We are also shoring up our list of potential funding opportunities.  Heidi has created a list of resources based on what came before, mainly through Rhiannon's and before her, Lizzy's, work.  Carla and I have attempted to add possibilities to this list by going down the the Foundation Center and spending a little time searching their databases.
I am also working on a paper titled "Gaining Through Training: Cultivating a Professional Persona in a Rural Setting" which, if accepted, I will be presenting at next year's IASE (International Association of Special Education) biennial conference in Perth, Australia.  It addresses the way in which Toa Nafasi has provided employment opportunities to local women which have not only bestowed them with a paycheck but also with a newfound skilled status.  Additionally, the current and past presidents of the organization have invited me to be part of the planning committee for the 2019 conference to be held....  Dum dum dum!....  In Arusha!!  Of course, I told them that Team Toa would be most delighted to help.
Heidi has already made herself invaluable to the Project by creating a cache of new documents that will enable us to keep track of things more smoothly.  In addition to the Funding Resources List, we now have a template for a donor database which I will start to fill out with all our current donors and their information.  We also now have templates for MOUs with our participating schools, parental consent forms, photo/video consent forms, an agenda for our introductory meeting to parents new to the Project, and the start of an employee handbook which will clearly state the rights and responsibilities of each staff member.  Asante sana, Heidi!
The Toa Nafasi video is nearly complete and we are just waiting on a few finishing touches by Miss Marytza, videographer extraordinaire, so we shall soon be sharing that footage with all our friends of the Project.  Asante sana, Marytza!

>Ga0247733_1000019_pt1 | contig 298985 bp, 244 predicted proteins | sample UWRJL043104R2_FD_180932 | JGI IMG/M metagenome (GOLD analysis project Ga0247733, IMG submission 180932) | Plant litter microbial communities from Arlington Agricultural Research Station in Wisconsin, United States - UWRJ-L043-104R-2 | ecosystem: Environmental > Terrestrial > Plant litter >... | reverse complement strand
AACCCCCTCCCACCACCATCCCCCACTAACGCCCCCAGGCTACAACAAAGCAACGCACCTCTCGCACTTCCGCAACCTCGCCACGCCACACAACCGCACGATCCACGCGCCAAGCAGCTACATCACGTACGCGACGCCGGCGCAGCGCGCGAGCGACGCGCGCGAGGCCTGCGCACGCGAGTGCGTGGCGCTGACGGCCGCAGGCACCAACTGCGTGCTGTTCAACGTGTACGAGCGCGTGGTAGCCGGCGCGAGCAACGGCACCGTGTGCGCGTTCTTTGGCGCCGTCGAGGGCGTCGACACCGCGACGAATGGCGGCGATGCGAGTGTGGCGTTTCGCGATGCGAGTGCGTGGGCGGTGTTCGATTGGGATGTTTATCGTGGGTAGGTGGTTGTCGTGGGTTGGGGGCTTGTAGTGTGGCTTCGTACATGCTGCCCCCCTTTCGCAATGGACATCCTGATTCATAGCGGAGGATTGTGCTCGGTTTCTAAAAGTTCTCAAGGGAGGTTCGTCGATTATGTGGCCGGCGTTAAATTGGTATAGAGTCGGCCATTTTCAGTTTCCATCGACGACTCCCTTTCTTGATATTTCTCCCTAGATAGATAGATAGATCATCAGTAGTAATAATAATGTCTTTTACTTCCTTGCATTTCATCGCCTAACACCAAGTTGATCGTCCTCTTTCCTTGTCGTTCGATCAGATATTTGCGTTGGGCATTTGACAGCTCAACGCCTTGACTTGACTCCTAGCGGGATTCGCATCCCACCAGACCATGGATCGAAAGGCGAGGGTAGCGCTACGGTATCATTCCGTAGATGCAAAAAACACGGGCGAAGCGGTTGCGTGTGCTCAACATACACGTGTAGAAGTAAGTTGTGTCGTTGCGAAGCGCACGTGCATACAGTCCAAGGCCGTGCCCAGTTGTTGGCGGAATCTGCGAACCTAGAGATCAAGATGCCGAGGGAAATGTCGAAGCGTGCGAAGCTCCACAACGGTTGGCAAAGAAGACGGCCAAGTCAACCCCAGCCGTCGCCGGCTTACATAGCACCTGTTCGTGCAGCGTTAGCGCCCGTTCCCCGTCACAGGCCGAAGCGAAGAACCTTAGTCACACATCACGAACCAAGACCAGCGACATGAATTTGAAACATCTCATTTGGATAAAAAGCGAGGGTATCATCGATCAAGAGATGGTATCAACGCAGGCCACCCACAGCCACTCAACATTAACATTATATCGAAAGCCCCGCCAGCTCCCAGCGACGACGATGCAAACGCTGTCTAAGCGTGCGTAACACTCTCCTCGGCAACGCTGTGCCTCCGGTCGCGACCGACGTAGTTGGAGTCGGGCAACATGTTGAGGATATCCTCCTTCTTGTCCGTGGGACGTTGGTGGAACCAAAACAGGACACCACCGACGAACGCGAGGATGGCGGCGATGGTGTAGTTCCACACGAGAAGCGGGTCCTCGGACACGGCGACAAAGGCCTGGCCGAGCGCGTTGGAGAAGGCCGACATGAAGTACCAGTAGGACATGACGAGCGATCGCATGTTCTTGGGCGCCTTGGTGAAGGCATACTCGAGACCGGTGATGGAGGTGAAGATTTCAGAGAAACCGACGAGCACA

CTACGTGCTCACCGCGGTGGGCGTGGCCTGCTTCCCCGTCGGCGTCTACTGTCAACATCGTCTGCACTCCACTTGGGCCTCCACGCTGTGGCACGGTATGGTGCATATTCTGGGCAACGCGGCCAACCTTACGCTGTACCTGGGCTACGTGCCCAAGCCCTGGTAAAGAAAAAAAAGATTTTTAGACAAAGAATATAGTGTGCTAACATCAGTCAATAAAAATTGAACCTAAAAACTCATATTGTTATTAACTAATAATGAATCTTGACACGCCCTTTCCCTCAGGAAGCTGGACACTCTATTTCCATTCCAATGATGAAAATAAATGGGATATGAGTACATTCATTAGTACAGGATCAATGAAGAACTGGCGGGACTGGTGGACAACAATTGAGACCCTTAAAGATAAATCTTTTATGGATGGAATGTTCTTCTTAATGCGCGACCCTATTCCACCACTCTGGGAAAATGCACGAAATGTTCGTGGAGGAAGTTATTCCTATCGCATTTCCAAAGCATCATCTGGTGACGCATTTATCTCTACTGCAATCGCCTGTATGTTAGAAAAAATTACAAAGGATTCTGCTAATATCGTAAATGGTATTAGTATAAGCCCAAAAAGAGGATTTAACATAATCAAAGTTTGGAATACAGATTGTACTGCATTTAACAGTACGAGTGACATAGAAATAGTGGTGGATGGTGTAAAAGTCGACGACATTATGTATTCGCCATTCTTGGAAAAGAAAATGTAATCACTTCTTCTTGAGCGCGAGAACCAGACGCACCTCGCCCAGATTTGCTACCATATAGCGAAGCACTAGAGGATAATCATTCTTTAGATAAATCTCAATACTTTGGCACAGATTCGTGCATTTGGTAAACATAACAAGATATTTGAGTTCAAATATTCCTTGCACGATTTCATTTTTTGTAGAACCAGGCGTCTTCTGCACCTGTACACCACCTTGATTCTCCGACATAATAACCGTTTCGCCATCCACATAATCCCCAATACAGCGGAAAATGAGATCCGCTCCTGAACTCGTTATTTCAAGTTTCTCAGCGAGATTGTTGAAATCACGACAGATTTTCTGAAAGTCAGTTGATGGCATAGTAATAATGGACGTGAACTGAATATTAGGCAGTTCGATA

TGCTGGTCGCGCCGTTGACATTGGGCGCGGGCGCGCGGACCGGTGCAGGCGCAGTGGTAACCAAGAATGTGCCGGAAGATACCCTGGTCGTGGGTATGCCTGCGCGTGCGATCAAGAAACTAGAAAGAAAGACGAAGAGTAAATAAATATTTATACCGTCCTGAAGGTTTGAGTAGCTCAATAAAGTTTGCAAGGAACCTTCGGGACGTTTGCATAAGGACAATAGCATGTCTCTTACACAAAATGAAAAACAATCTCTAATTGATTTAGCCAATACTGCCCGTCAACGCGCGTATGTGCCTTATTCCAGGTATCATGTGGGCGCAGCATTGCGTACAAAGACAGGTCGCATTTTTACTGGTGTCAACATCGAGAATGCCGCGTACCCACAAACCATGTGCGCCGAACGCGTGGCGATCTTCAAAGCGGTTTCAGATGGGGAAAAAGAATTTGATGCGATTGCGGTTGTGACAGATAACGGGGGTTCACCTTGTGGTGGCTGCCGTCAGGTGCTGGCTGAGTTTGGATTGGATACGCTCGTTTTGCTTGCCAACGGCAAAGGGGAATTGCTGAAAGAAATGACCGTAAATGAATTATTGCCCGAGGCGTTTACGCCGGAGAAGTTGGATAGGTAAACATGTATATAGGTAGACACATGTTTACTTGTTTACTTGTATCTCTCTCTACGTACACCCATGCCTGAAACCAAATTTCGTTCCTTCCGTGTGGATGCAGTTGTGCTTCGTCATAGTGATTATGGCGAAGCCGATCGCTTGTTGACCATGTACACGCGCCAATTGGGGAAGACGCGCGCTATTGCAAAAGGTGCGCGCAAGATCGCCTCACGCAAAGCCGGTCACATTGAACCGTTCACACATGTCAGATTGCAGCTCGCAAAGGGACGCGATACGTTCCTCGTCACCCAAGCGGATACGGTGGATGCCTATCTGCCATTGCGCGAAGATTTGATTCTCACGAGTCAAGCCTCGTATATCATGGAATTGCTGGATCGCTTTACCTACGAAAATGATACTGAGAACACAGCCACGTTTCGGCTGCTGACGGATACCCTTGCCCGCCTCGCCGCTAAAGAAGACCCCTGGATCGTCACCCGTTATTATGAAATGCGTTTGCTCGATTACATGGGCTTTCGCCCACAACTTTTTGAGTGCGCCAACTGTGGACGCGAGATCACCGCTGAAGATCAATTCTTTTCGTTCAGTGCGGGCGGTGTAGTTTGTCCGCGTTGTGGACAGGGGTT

Lastly, we are finalizing Toa Nafasi's first official report since being awarded a grant!  Last year, The Masalina Foundation, a family foundation out of Paris, France, awarded The Toa Nafasi Project a generous grant for which we are incredibly grateful.  The terms of the funding however were quite loose with not much reporting requested from their side.  Yet, under Heidi's tutelage, we (mostly Heidi, Carla, and myself) have taken this opportunity to draft a report back to them to show how we spent the money.  It's been a bit of a learning curve for me though I have made progress.  The idea is that grant-writing and then the subsequent report-writing utilize language that is very different from what I would normally use (no shock there!), so the question becomes how do I write a report that employs that type of writing without losing my own voice?
Definitely a give-and-take process, and I probably wouldn't care so much about this particular report except that it was our first grant and one on which Rhiannon and I had so much fun racing to the deadline to complete, so I want to give it it's due diligence.  Thus, I've been line-editing and proof-reading for over a week and it's still not quite right.  For future proposals and reports, methinks I'll leave the grant-writing and its attendant vernacular to Miss Heidi, but I'll just finish this one up and be out of her way!
Think that's all the news that's fit to print (though there's soooo much more: I highlighted my hair, signed up for OkCupid, and bought a new pair of boots, for starters....), so I shall sign off now and come back to y'all next week with further haps.  Take care, everybody!!